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Phil Anastasia: Woodbury QB Purnell runs on emotion

On the greatest run of his life, Brian Purnell carried three things. One was the football. Another was a white towel.

On the greatest run of his life, Brian Purnell carried three things.

One was the football. Another was a white towel.

The third was the heaviest, but it also was the source of all that speed, all that determination, and all that exuberance as the Woodbury quarterback crossed the goal line in the South Jersey Group 1 championship game.

"He plays with such emotion," Woodbury coach Zack Valentine said. "He's such an emotional leader."

Purnell did more than cheer and cajole and inspire his teammates in a 16-0 victory over Paulsboro in the rain and snow yesterday on the Thundering Herd's quagmire of a home field. The 6-foot-2, 210-pound senior also made plays.

Purnell ran 78 yards for the game's first touchdown. He ran for three other first downs. He was 4 for 7 passing for 71 yards.

He kicked two extra points. He kicked off. He punted. He was the safety on a defense that held Paulsboro to 75 yards.

But some guys' contributions are more than the sum of the parts of their plays. That's Purnell.

He operates with such emotion, such intensity, that his teammates can't help but get caught up in the excitement.

"I knew this was my last game," Purnell said. "I knew I had to play like it was my last game."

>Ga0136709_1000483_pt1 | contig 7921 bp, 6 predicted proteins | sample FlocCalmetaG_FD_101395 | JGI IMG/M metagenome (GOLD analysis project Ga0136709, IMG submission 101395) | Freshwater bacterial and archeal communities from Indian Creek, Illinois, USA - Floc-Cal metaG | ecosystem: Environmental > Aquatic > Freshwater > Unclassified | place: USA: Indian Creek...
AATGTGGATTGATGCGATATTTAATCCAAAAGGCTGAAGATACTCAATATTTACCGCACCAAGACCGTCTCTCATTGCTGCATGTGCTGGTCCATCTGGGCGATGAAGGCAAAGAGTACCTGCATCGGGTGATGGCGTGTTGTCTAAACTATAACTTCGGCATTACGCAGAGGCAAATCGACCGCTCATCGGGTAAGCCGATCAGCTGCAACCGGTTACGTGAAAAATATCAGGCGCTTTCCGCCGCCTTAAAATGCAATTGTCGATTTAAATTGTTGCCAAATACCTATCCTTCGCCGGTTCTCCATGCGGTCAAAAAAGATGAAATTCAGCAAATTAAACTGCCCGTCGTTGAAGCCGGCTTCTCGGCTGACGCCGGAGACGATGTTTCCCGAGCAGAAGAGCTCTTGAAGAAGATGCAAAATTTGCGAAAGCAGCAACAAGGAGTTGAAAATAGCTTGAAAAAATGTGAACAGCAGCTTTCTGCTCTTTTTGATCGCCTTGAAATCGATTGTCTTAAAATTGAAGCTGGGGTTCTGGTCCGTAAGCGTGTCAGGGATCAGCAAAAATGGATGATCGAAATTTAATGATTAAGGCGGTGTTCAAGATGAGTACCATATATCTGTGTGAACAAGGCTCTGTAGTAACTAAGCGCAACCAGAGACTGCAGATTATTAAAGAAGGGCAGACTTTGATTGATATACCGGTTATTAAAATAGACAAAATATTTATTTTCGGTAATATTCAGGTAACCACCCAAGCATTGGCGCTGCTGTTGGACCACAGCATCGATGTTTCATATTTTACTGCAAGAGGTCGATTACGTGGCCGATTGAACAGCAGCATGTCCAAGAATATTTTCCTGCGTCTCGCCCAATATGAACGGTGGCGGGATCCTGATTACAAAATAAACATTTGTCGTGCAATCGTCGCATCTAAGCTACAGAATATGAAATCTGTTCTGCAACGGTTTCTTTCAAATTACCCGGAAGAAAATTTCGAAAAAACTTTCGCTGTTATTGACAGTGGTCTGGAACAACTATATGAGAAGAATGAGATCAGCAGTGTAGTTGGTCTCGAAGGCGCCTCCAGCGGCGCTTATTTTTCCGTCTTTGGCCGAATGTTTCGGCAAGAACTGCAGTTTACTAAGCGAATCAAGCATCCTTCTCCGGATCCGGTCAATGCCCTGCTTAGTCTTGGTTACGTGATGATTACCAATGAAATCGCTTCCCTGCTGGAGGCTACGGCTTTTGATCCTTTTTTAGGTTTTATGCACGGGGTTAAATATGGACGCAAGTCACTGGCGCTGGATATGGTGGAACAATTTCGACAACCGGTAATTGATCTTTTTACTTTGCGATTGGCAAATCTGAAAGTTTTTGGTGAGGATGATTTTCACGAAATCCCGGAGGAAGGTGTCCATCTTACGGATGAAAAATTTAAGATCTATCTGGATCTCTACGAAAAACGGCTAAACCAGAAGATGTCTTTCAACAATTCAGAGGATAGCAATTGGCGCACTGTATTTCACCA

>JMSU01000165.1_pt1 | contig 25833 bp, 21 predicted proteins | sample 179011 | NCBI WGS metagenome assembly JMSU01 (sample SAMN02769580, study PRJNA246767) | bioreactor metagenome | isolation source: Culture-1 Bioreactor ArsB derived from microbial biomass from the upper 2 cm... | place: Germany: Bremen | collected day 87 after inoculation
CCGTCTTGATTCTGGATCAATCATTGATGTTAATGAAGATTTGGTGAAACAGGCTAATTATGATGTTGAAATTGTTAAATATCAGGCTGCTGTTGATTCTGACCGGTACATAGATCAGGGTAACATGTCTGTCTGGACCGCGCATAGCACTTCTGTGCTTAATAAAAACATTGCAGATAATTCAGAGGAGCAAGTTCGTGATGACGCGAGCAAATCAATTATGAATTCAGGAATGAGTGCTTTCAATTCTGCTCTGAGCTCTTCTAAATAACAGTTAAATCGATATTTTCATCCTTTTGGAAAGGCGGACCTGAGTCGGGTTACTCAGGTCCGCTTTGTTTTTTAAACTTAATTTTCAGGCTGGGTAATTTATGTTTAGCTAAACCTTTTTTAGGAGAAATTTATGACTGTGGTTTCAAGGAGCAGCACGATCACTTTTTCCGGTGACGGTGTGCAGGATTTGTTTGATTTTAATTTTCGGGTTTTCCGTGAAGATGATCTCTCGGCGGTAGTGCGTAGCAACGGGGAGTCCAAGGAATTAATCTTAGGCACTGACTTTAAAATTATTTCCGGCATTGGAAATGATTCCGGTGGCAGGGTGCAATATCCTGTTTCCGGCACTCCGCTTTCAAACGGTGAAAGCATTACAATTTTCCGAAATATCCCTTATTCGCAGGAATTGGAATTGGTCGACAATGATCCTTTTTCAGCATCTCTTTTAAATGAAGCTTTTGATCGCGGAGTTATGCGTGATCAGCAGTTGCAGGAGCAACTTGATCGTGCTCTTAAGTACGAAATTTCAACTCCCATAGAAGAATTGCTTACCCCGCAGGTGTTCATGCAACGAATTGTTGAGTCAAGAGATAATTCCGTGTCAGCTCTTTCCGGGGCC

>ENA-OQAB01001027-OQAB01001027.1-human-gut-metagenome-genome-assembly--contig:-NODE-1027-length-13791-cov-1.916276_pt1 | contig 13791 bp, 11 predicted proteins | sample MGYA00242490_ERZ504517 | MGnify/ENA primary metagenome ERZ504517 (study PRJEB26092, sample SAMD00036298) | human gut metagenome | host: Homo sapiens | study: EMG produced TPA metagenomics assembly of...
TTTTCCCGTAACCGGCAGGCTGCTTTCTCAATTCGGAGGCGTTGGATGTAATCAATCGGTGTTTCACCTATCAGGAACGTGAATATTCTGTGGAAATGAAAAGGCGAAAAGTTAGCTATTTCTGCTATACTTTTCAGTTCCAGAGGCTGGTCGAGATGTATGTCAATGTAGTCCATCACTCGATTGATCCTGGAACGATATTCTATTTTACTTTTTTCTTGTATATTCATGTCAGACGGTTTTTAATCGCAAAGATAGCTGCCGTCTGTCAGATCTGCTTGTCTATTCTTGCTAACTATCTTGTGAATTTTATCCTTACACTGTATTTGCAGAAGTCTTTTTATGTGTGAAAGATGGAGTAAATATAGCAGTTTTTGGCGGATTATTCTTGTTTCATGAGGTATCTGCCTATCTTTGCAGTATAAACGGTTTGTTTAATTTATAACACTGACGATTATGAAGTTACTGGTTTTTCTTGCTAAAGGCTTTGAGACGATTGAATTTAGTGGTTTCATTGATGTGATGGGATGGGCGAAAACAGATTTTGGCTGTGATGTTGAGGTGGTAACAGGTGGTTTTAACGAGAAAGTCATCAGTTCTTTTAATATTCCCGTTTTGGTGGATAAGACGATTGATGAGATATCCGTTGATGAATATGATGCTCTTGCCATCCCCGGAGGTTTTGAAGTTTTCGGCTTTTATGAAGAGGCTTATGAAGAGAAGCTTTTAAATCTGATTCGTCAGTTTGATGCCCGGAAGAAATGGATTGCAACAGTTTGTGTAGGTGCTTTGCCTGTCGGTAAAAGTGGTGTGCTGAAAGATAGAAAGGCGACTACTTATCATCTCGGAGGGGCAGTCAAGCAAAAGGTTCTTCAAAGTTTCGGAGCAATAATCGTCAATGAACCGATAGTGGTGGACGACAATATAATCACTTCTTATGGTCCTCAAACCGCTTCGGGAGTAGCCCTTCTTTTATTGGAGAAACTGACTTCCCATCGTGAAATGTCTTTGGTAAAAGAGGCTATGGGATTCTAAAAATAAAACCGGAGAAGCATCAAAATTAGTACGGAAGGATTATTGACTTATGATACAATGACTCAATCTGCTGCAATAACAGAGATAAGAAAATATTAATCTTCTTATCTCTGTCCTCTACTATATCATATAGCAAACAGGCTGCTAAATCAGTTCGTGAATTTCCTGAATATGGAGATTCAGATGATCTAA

He was standing ankle-deep in the mud near midfield. His teeth were chattering. His eyes were red from crying.

"It's my last game," Purnell said. "This team and my coach, they mean so much to me. Coach Valentine, he was hard on me - but he made me what I am today."

Purnell is a standout forward for the Woodbury basketball team, which won the South Jersey Group 1 title last season and probably is the favorite again this season. But he does the dirty work on the court - scraping for rebounds and diving for loose balls.

It's different in football. As quarterback, Purnell tries at times to keep his emotions in check.

"He cares so much," Valentine said. "I was tough on him. But he's the kind of kid that can take constructive criticism and grow from it and take those lessons out into his life."

Purnell made the game's biggest play early in the second quarter. He rolled right, reversed direction, got a big block from fullback Karon Gibson, and raced down the left sideline.

He had the football on one hand. He had a white towel in the other. He was free for the final 50 yards, making a memory that will last a lifetime.

"To be from Woodbury and to beat Paulsboro, it's huge," Purnell said. "I'll never forget it. I'll never forget this day."